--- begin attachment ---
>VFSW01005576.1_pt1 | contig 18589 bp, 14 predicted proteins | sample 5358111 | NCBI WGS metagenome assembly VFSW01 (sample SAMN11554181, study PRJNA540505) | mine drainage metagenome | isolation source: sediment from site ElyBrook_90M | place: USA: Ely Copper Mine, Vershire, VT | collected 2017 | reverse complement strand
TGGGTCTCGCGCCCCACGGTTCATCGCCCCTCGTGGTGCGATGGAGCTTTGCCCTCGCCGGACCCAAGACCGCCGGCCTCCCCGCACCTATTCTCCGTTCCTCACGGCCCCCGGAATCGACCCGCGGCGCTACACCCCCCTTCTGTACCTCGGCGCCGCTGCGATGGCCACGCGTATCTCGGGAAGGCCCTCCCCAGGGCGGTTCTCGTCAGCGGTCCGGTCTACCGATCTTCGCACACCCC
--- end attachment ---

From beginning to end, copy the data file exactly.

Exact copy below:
>VFSW01005576.1_pt1 | contig 18589 bp, 14 predicted proteins | sample 5358111 | NCBI WGS metagenome assembly VFSW01 (sample SAMN11554181, study PRJNA540505) | mine drainage metagenome | isolation source: sediment from site ElyBrook_90M | place: USA: Ely Copper Mine, Vershire, VT | collected 2017 | reverse complement strand
TGGGTCTCGCGCCCCACGGTTCATCGCCCCTCGTGGTGCGATGGAGCTTTGCCCTCGCCGGACCCAAGACCGCCGGCCTCCCCGCACCTATTCTCCGTTCCTCACGGCCCCCGGAATCGACCCGCGGCGCTACACCCCCCTTCTGTACCTCGGCGCCGCTGCGATGGCCACGCGTATCTCGGGAAGGCCCTCCCCAGGGCGGTTCTCGTCAGCGGTCCGGTCTACCGATCTTCGCACACCCC